Thursday, July 5, 2018

There’s got to be a morning after….but do we really have to go to work in it? OK! It’s a privilege and a challenge, actually, to be up and at ’em on this Thursday, the 5th of July, 2018. It may be just us chickens…but let’s crow! Today’s weather is starting out cloudy, but by the time the rest of the world is awake, it’ll be sunny and well on its way to an 80 to 85 degree high. Sunrise 5:28 AM, sunset 9:01 PM. You might be able to spot Mercury in the post-sunset sky, about 10 degrees above the horizon in the west-northwest.

First…heartfelt and humble thanks to the scores of citizens who wrote from their souls…and to the countless of others who read and heard these proud, troubling, and ultimately inspiring words about the nation we live in, at the hour of its 242nd anniversary. We saw powerful writing and thinking, and I encourage everyone to share the thread far and wide. I say theoretically–not volunteering–that someone needs to print it off and bind it up into a volume that lands in every library, newsroom, jailhouse, immigrant detention facility, and smoke-filled backroom in every capitol building in the land. By the way, that thread continues; if you’d like to contribute, it should be findable downstream.

Anybody get any sleep last night? I did OK. Probably five hours.

Let me, through ringing ears, quickly scan my reliable sources for the news of the morning..

The Portland Fire and Rescue twitter feed was alive all evening with a series of fires caused by you-know-what….4800 SE 75th…117th and SE Madison…6100 NE Glisan…in many cases, embers threatened nearby buildings, but firefighters stopped the flames from spreading. One civilian injury. Those late-afternoon showers were not on the menu at all, but they bumped up the humidity by ten points, and that may have helped hold down the damage from all the demolitions experts out there.

A mom in Happy Valley was hit with a $1,000 citation for her kids playing with illegal firecrackers.

A man fell 20 feet from a balcony during a Fourth of July party in Forest Grove. His injuries are life-threatening.

A branch from a hundred-year-old oak tree fell on a crowd at a fireworks show in Rock Island, Illinois. Two were killed, others hurt including a pregnant lady, who then gave birth, and those two are fine.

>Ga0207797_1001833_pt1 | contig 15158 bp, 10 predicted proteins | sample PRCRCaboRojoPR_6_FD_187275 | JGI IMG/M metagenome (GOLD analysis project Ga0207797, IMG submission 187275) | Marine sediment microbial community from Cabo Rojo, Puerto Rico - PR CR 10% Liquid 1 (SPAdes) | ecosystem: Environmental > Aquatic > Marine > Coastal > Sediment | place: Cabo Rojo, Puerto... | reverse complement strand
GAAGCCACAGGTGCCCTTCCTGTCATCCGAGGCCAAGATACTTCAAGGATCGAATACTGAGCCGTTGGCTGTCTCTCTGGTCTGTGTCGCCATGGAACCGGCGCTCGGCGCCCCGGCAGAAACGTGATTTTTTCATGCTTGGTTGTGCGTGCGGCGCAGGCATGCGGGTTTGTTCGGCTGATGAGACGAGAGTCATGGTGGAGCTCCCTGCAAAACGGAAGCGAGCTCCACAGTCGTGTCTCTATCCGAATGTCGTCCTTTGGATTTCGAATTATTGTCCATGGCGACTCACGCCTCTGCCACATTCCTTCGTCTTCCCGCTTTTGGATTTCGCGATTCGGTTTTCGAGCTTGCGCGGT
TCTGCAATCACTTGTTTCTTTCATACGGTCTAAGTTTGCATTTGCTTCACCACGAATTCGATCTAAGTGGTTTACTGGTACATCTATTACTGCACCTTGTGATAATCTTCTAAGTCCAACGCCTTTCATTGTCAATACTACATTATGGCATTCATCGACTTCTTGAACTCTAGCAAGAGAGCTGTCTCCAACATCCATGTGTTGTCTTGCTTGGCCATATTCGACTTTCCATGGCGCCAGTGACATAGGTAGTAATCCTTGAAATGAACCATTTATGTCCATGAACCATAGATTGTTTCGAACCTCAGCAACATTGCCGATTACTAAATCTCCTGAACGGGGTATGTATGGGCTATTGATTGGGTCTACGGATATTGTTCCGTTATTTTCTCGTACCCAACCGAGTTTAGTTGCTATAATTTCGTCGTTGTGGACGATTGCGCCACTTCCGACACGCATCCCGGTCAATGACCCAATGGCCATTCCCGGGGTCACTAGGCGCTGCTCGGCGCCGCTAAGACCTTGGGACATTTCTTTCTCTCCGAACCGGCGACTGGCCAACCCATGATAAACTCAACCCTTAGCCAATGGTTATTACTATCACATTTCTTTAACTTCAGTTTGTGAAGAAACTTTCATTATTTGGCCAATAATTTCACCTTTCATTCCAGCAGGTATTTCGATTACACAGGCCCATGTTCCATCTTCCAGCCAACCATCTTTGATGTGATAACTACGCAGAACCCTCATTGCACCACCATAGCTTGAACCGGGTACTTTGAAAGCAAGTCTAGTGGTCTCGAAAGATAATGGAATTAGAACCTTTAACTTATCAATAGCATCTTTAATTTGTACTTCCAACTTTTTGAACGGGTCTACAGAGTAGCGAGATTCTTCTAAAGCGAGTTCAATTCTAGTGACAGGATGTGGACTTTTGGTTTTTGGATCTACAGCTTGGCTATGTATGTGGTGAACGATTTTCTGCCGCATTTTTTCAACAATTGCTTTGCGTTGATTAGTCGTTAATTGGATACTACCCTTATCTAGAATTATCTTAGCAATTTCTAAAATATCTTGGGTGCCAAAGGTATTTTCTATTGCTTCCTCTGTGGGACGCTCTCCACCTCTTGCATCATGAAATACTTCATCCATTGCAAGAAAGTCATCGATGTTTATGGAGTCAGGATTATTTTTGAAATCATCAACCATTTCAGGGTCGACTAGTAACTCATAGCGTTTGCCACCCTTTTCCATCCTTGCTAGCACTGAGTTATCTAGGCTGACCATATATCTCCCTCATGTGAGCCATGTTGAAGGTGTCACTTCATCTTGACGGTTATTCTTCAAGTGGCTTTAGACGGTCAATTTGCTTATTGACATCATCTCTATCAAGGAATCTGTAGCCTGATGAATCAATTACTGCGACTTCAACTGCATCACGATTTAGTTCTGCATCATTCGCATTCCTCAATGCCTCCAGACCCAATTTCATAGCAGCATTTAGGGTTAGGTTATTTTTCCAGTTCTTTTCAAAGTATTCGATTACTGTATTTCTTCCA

A woman scaled the base of the Statue of Liberty and vowed to stay there until kids seized at the border are reunited with their parents. She was arrested.

A neighbor in Clackamas called the cops on a black woman who was going door to door, thinking she was looking to steal something. The woman turned out to be Oregon State Rep. Janelle Bynum, knocking on constituent doors.  It should be added that cops were also called on a white politician who was similarly canvassing the neighborhood.

The kids in the cave in Thailand…lemme check. They’re still trapped. Rescuers had brought in a phone so they could talk to their parents, but it fell in the water. They’re bringing in another. Teams are trying to drain the water before the next deluge arrives…others are trying to drill a hole…

Lost animals…they’ll be turning up for days at the animal shelters, where it’s prime time for people doing good work. It was a scary night for our friends of the canine and feline persuasions, but if they fled your neighbors’ celebratory weaponry, they might be cowering behind the tree out back, or somewhere down a street where you’ve walked them. When scared, they look for the familar. I’ve had success finding lost dogs (okay, it happened just once) by driving my car down neighborhood streets–and the “He’s Home!” engine noise brought her right into my lap.

On this day in 1971, Richard Nixon certified the 26th Amendment, and the voting age was lowered from 21 to 18. Oregon played a role in that, but not in the progressive way the state is known for. Congress passed a law in 1970 lowering the age to 18–and Oregon, of all states, objected. I dunno why. The case went to the Supreme Court, which ruled–hey, a win for Oregon!–that Congress could lower the age for federal elections but not state and local. So Oregon’s nitpicky little ambiguity was resolved with the 26th amendment.

It’s the 81st birthday of Spam.

And now…quietly…tell me something really good! (Actual headlines here, copy paste and Google for the stories).

–“Girl with cerebral palsy saves 1-year-old brother from drowning”

–“The San Antonio Zoo wants to offer Toys ‘R’ Us mascot Geoffrey a new job as ambassador for giraffe conservation”

–“Player misses first World Cup for birth of first child, saying “Everybody says you only get one chance to be in a World Cup, but also there’s only one day in your life where your children are born.”

–“Nigerian Prince Scam took $110K from Kansas man; 10 years later, he’s getting it back” (Spoiler: it turns out that Western Union employees were in on this, and the company has a fundto reimburse victims).

–“Japan Team Leaves Locker Room Spotless and Leaves Thank You Note in Russian after Loss to Belgium in World Cup”

OK. Those of us who are on the clock today probably have to get five days’ work done in four. Fortunately we’ll be unimpeded by colleagues who were quick enough to grab the days off. I am consistently insistent on the creation of new holidays to match reality, when most people are taking the day off anyway. Like the day after the Super Bowl. Productivity in the workplace would improve if we didn’t have these ambiguous half-holidays. Make them real. The Fourth of July, which should be called “Independence Day” anyway, should occur as the climax of a floating four-day midsummer break. However, this is not yet the case, so off to work we go. Not complaining, y’understand. I’m straddling the morning shows on K103 and KEX, today, and hoping I don’t step on a metaphorical rake.

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